A Medical Device Daily
ReGen Biologics (Hackensack, New Jersey) reported that on Friday it completed the first of a two stage private placement of roughly $7 million of common stock. The second stage is estimated to result in the placement of about $3 million in additional common stock, providing for a total of nearly $10 million in combined gross proceeds, ReGen noted.
The company said the proceeds would support the launch of its Menaflex product in the U.S., which recently received FDA clearance.
Sanderling Venture Partners led the transaction with a new investment of about $4 million. Investors in the second stage of this financing are holders of options issued by the company in connection with an earlier private placement.
"We are delighted with the success of this first stage of the financing," said Gerald Bisbee Jr., PhD, CEO/chairman. "Sanderling Venture Partners has been a longstanding source of leadership and support to ReGen and an enthusiastic proponent for the importance of biological technology and the company's Menaflex product."
ReGen issued roughly 2 million shares of common stock at $3.50 a share and provided 15% warrant coverage with a five-year term and an exercise price of $1.20 a share. The terms of the second stage will be identical, the company said. Investors in the first stage also converted about $3 million in previously issued convertible notes payable into roughly 989,000 common shares at closing.
"The purpose of this financing is to provide sufficient capital for the launch of the Menaflex product in the U.S., which currently represents the largest single world market for similar arthroscopic surgery products." Bisbee said. "We are excited to bring this groundbreaking product to U.S. surgeons and patients in support of improving the standard of care for meniscus treatment."
ReGen is an orthopedic products company that develops tissue growth and repair products for U.S. and global markets. Its first approved product using its biological collagen scaffold technology is the Menaflex collagen meniscus implant, which is cleared for sale in Europe and other countries and marketed through ReGen's European subsidiary, ReGen Biologics AG. ReGen received FDA clearance in the U.S. for the Menaflex device in December.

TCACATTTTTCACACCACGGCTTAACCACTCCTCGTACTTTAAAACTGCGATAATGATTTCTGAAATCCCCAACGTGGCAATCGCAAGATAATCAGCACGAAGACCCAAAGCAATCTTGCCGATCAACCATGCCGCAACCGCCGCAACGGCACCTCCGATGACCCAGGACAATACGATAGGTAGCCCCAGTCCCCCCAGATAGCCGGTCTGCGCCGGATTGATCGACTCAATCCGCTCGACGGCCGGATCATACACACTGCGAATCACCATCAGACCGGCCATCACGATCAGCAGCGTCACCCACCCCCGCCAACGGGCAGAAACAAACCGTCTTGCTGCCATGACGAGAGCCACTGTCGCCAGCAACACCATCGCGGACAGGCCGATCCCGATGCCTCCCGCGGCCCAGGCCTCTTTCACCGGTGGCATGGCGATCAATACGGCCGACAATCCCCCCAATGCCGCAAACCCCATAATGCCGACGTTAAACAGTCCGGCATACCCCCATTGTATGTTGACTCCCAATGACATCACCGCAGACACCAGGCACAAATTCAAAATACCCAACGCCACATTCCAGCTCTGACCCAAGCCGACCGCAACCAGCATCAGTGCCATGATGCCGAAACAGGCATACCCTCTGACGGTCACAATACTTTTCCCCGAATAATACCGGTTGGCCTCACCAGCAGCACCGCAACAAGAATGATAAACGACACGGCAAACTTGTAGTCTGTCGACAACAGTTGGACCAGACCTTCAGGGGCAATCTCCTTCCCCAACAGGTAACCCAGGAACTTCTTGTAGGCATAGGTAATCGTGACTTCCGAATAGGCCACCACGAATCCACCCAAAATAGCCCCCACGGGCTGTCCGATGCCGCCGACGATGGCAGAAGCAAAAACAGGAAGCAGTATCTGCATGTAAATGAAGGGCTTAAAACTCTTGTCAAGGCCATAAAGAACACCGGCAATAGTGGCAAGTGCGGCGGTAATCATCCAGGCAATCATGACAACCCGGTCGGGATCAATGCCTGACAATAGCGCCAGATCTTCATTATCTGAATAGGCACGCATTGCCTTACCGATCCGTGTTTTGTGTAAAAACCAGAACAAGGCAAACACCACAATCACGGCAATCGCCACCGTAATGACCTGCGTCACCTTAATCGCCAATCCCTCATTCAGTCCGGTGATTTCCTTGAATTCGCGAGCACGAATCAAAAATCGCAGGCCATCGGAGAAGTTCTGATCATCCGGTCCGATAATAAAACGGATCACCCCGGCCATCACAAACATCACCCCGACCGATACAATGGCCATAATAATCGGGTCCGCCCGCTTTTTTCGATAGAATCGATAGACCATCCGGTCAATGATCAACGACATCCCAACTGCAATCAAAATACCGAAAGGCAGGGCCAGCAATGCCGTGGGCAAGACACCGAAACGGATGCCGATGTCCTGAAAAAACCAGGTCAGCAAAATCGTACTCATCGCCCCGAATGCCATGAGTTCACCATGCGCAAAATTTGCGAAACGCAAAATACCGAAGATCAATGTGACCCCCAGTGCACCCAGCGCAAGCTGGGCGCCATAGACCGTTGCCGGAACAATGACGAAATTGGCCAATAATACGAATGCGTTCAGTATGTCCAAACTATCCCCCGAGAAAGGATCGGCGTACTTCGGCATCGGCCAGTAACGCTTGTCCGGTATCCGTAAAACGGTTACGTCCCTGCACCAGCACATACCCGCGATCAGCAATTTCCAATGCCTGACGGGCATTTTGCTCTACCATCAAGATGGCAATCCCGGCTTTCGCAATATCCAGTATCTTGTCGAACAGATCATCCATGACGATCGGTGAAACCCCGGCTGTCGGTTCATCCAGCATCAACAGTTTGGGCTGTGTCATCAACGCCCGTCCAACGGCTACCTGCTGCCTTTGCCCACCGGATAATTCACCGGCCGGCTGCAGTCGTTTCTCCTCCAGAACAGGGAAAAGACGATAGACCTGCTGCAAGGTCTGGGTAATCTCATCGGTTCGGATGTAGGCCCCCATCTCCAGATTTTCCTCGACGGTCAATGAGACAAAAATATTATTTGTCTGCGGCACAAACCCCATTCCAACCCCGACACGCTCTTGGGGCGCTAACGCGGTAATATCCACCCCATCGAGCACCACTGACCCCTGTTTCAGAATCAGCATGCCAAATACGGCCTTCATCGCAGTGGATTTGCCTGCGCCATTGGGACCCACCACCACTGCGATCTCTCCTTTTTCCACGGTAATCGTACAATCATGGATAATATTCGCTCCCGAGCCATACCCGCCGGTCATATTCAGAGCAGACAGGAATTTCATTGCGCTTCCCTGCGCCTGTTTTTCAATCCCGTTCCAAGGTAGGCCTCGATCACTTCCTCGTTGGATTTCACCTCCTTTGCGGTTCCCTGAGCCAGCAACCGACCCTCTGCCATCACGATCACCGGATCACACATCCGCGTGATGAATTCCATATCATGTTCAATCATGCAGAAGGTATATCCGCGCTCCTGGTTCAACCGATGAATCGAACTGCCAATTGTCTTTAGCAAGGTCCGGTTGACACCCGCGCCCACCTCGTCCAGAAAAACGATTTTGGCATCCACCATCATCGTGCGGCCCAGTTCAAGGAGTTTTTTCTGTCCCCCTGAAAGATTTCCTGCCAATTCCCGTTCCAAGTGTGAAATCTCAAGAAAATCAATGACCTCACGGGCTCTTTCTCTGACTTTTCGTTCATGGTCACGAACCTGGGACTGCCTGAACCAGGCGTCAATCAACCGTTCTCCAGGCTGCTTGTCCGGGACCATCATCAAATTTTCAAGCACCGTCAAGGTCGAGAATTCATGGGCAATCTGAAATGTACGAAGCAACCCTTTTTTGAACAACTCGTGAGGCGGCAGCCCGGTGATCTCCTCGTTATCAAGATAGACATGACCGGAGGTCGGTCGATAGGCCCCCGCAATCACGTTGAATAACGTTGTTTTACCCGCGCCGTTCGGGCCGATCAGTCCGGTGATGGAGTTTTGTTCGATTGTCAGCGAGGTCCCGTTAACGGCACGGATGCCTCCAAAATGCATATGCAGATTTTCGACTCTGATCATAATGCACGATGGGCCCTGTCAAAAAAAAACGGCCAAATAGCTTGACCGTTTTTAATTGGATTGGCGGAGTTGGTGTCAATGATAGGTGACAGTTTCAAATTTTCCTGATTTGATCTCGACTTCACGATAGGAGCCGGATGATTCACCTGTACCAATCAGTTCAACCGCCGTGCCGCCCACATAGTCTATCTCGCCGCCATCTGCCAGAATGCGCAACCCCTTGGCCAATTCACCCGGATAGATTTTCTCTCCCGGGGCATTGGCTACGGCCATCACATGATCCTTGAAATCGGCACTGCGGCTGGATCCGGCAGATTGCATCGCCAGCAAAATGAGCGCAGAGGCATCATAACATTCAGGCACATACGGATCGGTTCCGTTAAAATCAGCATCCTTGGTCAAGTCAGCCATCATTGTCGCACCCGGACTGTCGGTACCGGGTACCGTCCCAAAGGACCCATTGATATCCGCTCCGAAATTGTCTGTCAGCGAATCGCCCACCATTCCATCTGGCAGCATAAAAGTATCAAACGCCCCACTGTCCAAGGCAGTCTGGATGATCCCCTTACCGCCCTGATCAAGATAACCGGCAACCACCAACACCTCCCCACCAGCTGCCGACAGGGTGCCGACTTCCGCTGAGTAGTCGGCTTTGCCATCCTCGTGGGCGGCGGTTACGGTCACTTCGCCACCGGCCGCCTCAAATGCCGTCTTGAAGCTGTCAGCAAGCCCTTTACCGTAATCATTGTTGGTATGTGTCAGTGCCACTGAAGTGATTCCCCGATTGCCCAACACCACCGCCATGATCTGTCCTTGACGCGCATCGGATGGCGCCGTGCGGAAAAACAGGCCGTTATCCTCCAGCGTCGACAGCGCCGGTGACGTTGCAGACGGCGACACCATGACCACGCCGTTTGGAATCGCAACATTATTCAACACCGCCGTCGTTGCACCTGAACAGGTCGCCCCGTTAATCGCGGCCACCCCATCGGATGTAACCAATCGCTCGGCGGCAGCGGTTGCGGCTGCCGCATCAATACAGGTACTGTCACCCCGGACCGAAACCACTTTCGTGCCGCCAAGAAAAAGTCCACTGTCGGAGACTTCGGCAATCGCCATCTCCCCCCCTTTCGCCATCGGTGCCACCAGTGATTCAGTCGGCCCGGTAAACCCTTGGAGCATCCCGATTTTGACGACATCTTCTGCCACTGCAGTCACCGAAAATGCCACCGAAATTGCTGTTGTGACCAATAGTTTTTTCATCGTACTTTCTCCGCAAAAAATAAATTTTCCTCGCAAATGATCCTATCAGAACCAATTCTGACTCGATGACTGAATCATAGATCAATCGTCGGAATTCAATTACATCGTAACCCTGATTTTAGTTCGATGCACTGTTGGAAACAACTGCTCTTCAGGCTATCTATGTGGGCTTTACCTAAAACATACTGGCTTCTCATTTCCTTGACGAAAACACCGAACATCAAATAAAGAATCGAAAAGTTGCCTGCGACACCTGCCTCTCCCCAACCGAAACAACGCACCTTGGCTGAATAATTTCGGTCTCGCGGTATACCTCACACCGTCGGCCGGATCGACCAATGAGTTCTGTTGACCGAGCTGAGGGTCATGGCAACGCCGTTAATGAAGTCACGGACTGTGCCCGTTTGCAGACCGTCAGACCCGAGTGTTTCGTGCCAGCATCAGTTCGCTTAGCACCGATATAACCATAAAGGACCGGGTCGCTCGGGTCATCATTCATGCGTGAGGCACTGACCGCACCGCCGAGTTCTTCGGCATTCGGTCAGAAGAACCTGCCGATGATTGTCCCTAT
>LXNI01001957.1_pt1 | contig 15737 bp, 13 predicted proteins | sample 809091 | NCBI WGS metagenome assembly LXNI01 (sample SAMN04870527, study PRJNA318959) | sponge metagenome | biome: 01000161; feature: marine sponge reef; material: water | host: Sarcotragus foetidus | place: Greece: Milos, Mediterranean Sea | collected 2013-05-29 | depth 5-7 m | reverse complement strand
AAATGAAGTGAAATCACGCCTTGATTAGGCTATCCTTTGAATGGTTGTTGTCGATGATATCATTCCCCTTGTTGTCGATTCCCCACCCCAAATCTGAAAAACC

In other financing activity:
•Lifeline Biotechnologies (Reno, Nevada) said that the company, through its subsidiary First Warning Systems, is reviewing all available options to secure funding. This strategy will be structured to enable the completion of development of its First Warning System, the company said, and the "highly anticipated" launch of its commercialization phase.
Lifeline said it is focused on obtaining a FDA 510(k) clearance, and completing hardware upgrades for new technologies in anticipation of market introduction this year. Of the roughly $138 billion spent on cancer each year, Lifeline's detection device will boast the potential to save the healthcare industry billions of dollars a year, the company said.
Lifeline said it has, in the past year, filed for a patent on the recent technological advancements of the First Warning System, which has achieved the robust capability of identifying and classifying abnormalities of the breast with sensitivities of 95% to 100% and specificities of 87% to 90%.
•The LCA-Vision Full Value Committee said it has filed with the Securities and Exchange Commission a preliminary consent statement to undertake a consent soliciation to reconstitute the board of LCA-Vision (Cincinnati).
The committee, formed by a group of former LCA-Vision management – including founder and former CEO Stephen Joffe, MD, formed late last year, saying it wanted to save the company from its current path to self-destruction.' The company responded last month with a letter to the group saying it is concerned about its recent operating results, but that it disagrees with the group's description of its conditions as dire' or its prognosis as poor.'
Collectively, the group owns 11.4% of LCA-Vision, which operates 77 LasikPlus fixed-site laser vision correction centers in 33 states in the U.S (Medical Device Daily, Dec. 15, 2008).
In the most recent filing, the committee expressed its concern that the company is experiencing a serious financial and operating crisis. Specifically, the committee said that "in a very short period of time, over 90% of the company's value has been wiped out under the existing executive management team and board of directors." The filing pointed out that since Steven Straus was hired as CEO by the company's board in November 2006, LCA-Vision shares have dropped from $32.71 to $3.12, the closing price on the day before the group disclosed its 11.4% position in a previous SEC filing.
•Crdentia (Dallas, Texas), a provider of healthcare staffing solutions, said it has finalized its transaction, initiated in August, to complete the company's non-reporting status. In conjunction with this, the reverse stock split (1,000:1) has been accomplished in conjunction with its